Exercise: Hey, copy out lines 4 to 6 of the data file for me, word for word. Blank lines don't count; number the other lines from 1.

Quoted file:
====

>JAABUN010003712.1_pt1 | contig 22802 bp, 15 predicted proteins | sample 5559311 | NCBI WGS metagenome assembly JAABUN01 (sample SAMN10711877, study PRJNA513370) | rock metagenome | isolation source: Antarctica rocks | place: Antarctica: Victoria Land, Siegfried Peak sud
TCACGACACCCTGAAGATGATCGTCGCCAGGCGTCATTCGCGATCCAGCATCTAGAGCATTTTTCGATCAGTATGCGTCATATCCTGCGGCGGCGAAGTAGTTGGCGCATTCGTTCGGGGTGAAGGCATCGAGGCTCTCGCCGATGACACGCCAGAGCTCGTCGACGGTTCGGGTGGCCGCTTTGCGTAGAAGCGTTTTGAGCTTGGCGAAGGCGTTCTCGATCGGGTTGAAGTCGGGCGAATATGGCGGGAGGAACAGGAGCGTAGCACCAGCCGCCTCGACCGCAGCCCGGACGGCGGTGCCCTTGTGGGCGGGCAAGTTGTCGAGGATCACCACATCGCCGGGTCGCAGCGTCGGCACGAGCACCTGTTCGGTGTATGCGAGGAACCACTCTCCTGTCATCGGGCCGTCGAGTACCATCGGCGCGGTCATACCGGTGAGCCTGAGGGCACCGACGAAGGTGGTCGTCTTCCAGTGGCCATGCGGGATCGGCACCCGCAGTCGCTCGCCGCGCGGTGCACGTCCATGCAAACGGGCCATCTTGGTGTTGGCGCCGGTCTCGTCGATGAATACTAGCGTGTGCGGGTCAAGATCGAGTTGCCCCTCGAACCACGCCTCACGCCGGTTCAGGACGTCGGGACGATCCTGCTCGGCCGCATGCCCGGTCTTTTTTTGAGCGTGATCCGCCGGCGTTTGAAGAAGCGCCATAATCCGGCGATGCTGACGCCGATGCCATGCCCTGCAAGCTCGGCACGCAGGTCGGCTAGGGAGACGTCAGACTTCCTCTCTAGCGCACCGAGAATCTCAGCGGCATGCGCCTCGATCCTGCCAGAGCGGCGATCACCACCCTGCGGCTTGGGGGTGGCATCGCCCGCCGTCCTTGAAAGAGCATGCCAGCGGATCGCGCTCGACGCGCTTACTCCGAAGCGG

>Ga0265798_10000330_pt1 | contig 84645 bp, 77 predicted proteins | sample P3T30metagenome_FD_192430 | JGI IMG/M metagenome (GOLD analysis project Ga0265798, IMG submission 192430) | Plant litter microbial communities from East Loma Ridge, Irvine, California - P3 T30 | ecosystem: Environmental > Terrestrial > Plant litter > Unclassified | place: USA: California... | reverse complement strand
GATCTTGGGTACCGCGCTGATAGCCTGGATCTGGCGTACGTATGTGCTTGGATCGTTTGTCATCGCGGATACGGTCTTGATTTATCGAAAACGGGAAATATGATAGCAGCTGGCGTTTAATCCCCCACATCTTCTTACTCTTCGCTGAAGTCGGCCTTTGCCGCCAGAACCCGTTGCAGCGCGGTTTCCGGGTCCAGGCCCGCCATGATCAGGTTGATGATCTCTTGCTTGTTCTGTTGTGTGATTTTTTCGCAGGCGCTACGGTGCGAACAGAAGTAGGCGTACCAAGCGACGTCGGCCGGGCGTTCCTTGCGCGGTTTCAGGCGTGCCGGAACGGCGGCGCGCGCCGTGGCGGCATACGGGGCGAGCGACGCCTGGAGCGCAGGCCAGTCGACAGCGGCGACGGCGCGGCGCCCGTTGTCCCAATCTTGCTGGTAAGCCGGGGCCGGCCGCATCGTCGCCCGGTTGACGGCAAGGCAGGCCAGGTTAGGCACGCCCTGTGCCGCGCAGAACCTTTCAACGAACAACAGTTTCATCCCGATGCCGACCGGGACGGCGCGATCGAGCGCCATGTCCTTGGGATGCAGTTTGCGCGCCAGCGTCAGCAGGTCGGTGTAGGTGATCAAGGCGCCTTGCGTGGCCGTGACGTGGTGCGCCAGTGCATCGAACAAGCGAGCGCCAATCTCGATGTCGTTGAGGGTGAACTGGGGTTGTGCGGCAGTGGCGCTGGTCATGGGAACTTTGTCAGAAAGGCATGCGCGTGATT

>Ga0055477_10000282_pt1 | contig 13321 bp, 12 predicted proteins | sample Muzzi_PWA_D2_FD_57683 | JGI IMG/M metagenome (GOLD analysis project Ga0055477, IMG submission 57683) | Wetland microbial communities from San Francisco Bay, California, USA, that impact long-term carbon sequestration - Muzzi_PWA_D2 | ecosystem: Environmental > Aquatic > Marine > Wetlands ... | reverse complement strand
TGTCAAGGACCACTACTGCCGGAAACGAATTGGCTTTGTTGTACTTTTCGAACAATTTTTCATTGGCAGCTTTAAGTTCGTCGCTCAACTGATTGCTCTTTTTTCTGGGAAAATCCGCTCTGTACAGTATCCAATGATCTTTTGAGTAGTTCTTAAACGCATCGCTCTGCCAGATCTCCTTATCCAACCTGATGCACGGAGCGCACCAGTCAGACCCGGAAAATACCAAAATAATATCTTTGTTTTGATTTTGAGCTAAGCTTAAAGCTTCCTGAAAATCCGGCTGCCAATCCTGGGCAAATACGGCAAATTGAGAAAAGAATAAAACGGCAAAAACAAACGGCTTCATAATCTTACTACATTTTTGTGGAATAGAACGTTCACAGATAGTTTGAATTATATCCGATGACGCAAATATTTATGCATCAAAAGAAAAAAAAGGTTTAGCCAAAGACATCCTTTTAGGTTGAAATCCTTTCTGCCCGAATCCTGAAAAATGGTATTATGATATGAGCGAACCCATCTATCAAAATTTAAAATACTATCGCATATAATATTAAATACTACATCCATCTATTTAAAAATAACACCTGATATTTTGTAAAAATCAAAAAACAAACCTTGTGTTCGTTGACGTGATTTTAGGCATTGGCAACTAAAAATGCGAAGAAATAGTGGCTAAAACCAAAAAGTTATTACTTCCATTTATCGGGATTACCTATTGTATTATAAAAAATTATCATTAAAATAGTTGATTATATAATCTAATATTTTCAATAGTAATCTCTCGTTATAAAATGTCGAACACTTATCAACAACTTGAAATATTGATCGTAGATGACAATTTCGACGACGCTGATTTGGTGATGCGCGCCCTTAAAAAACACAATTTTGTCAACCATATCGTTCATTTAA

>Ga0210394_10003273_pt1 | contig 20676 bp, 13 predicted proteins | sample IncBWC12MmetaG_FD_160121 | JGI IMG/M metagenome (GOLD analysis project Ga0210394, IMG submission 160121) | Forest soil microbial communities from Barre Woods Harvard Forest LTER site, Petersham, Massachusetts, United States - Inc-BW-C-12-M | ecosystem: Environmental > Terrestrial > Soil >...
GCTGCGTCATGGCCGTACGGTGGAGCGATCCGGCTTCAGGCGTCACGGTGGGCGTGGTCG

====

GATCTTGGGTACCGCGCTGATAGCCTGGATCTGGCGTACGTATGTGCTTGGATCGTTTGTCATCGCGGATACGGTCTTGATTTATCGAAAACGGGAAATATGATAGCAGCTGGCGTTTAATCCCCCACATCTTCTTACTCTTCGCTGAAGTCGGCCTTTGCCGCCAGAACCCGTTGCAGCGCGGTTTCCGGGTCCAGGCCCGCCATGATCAGGTTGATGATCTCTTGCTTGTTCTGTTGTGTGATTTTTTCGCAGGCGCTACGGTGCGAACAGAAGTAGGCGTACCAAGCGACGTCGGCCGGGCGTTCCTTGCGCGGTTTCAGGCGTGCCGGAACGGCGGCGCGCGCCGTGGCGGCATACGGGGCGAGCGACGCCTGGAGCGCAGGCCAGTCGACAGCGGCGACGGCGCGGCGCCCGTTGTCCCAATCTTGCTGGTAAGCCGGGGCCGGCCGCATCGTCGCCCGGTTGACGGCAAGGCAGGCCAGGTTAGGCACGCCCTGTGCCGCGCAGAACCTTTCAACGAACAACAGTTTCATCCCGATGCCGACCGGGACGGCGCGATCGAGCGCCATGTCCTTGGGATGCAGTTTGCGCGCCAGCGTCAGCAGGTCGGTGTAGGTGATCAAGGCGCCTTGCGTGGCCGTGACGTGGTGCGCCAGTGCATCGAACAAGCGAGCGCCAATCTCGATGTCGTTGAGGGTGAACTGGGGTTGTGCGGCAGTGGCGCTGGTCATGGGAACTTTGTCAGAAAGGCATGCGCGTGATT

>Ga0055477_10000282_pt1 | contig 13321 bp, 12 predicted proteins | sample Muzzi_PWA_D2_FD_57683 | JGI IMG/M metagenome (GOLD analysis project Ga0055477, IMG submission 57683) | Wetland microbial communities from San Francisco Bay, California, USA, that impact long-term carbon sequestration - Muzzi_PWA_D2 | ecosystem: Environmental > Aquatic > Marine > Wetlands ... | reverse complement strand
TGTCAAGGACCACTACTGCCGGAAACGAATTGGCTTTGTTGTACTTTTCGAACAATTTTTCATTGGCAGCTTTAAGTTCGTCGCTCAACTGATTGCTCTTTTTTCTGGGAAAATCCGCTCTGTACAGTATCCAATGATCTTTTGAGTAGTTCTTAAACGCATCGCTCTGCCAGATCTCCTTATCCAACCTGATGCACGGAGCGCACCAGTCAGACCCGGAAAATACCAAAATAATATCTTTGTTTTGATTTTGAGCTAAGCTTAAAGCTTCCTGAAAATCCGGCTGCCAATCCTGGGCAAATACGGCAAATTGAGAAAAGAATAAAACGGCAAAAACAAACGGCTTCATAATCTTACTACATTTTTGTGGAATAGAACGTTCACAGATAGTTTGAATTATATCCGATGACGCAAATATTTATGCATCAAAAGAAAAAAAAGGTTTAGCCAAAGACATCCTTTTAGGTTGAAATCCTTTCTGCCCGAATCCTGAAAAATGGTATTATGATATGAGCGAACCCATCTATCAAAATTTAAAATACTATCGCATATAATATTAAATACTACATCCATCTATTTAAAAATAACACCTGATATTTTGTAAAAATCAAAAAACAAACCTTGTGTTCGTTGACGTGATTTTAGGCATTGGCAACTAAAAATGCGAAGAAATAGTGGCTAAAACCAAAAAGTTATTACTTCCATTTATCGGGATTACCTATTGTATTATAAAAAATTATCATTAAAATAGTTGATTATATAATCTAATATTTTCAATAGTAATCTCTCGTTATAAAATGTCGAACACTTATCAACAACTTGAAATATTGATCGTAGATGACAATTTCGACGACGCTGATTTGGTGATGCGCGCCCTTAAAAAACACAATTTTGTCAACCATATCGTTCATTTAA